Today was one of the best events of the year for Bay Area cleantech entrepreneurs, with a panel discussion by three CEOs and one chairman of local biofuels companies (Amyris, Cobalt, Solazyme and LS9, respectively). I organized the event on behalf of the MIT Club of Northern California.
It was a great evening of very sharp leaders talking about how to make a successful business in a high-tech, high-risk industry based on biotech and chemical engineering. We had a standing room only sellout crowd, based in part on favorable publicity from the Merc and Biofuels Digest.
While we learned a lot from all the panelists, a unique perspective was offered by Noubar Afeyan, a Boston VC (and MIT alum) who appears to be a serial (perhaps chronic) entrepreneur. His Flagship Ventures web page says he’s “co-founded and helped build 24 successful life science and technology startups,” including roles building Applera and Celera in the biotech segment.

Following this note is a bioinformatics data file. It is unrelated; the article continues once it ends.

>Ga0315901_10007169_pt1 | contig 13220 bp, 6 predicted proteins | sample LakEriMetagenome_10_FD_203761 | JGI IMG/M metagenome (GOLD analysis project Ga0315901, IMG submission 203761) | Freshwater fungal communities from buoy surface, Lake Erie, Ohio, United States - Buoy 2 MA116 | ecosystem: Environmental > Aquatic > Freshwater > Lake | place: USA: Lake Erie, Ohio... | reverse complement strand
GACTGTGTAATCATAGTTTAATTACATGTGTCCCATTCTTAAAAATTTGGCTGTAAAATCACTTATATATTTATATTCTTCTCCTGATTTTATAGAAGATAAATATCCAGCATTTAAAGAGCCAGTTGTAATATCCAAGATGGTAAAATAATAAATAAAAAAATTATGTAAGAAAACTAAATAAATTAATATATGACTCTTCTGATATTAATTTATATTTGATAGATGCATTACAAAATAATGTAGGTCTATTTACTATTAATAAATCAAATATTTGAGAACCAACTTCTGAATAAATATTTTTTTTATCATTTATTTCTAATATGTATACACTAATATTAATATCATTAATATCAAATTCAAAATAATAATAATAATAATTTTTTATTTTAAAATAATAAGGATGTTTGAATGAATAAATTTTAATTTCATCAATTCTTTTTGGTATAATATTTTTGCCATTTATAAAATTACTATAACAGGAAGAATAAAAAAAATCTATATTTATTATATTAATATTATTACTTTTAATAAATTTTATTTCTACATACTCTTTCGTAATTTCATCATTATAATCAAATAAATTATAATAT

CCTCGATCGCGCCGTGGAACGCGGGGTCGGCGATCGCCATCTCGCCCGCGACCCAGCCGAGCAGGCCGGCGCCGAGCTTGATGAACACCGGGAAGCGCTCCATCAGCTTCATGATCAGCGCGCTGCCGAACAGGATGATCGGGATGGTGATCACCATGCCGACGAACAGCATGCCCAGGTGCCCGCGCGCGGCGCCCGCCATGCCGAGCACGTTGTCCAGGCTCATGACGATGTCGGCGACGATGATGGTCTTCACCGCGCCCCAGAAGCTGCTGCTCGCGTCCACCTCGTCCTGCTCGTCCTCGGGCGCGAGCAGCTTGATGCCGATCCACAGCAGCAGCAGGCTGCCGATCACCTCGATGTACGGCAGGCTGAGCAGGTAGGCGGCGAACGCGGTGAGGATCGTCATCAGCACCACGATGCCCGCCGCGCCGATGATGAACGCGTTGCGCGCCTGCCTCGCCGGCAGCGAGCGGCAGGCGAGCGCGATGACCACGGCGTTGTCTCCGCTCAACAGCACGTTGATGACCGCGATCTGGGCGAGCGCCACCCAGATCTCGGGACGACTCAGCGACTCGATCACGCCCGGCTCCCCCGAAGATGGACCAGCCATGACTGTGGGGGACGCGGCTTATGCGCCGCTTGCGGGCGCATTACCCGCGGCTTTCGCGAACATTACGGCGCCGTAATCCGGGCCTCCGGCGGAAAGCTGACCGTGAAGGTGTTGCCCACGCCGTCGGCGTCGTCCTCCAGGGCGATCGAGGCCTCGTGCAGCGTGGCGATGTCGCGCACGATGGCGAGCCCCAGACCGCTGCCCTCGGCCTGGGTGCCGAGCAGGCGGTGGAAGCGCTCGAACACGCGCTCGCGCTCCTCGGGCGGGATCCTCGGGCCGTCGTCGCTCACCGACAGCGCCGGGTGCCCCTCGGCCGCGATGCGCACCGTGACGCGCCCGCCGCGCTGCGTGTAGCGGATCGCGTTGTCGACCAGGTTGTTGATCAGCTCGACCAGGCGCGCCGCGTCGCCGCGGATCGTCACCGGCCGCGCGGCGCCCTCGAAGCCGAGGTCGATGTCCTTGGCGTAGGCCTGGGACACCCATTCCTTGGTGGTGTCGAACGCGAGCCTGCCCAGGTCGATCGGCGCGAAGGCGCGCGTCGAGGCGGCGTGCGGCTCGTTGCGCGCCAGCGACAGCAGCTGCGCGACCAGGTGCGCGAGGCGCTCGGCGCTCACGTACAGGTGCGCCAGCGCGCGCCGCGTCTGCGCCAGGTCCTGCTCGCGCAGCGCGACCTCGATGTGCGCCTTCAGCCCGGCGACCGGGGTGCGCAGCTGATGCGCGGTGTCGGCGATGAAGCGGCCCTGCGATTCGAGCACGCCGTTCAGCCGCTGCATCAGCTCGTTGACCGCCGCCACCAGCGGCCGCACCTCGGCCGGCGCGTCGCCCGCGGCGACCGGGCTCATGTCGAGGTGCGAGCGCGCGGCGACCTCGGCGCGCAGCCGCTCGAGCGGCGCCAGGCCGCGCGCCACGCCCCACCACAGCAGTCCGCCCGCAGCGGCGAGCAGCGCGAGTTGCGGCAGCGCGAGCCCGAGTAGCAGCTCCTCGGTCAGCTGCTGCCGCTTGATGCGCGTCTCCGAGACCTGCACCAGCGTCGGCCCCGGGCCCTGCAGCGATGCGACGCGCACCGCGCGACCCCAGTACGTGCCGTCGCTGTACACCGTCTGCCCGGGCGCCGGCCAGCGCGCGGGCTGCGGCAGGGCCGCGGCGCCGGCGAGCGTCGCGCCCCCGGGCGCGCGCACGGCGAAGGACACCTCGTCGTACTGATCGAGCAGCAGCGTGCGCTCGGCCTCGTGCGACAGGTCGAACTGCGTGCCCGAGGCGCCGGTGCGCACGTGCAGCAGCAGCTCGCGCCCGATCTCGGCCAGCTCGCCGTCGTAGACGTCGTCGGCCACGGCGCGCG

Afeyan is the chairman of three biofuels companies: LS9, Joule and Midori. The Bay Area’s LS9 was his firm’s 9th life science startup. As he said, “we number our companies the way that MIT numbers buildings.” (Inside joke for us MIT alumni: buildings, courses, majors are all given by numbers rather than names.)
In his opening slide, he showed an oft-quoted cartoon about the optimism of two archaeologists looking at a tiny pyramid in the desert, with the caption “This could be the discovery of the century. Depending, of course, on how far down it goes.”
That seems to capture what makes high-tech entrepreneurship different: we don’t know what technologies will work and won’t work, so we invest in pursuing things that might work (or at least are not yet known to fail) in hopes of finding the one that does work. That seems almost the definition of entrepreneurial optimism: if it isn’t known to fail, it’s worth trying.
Complexity, risk and uncertainty
2 months ago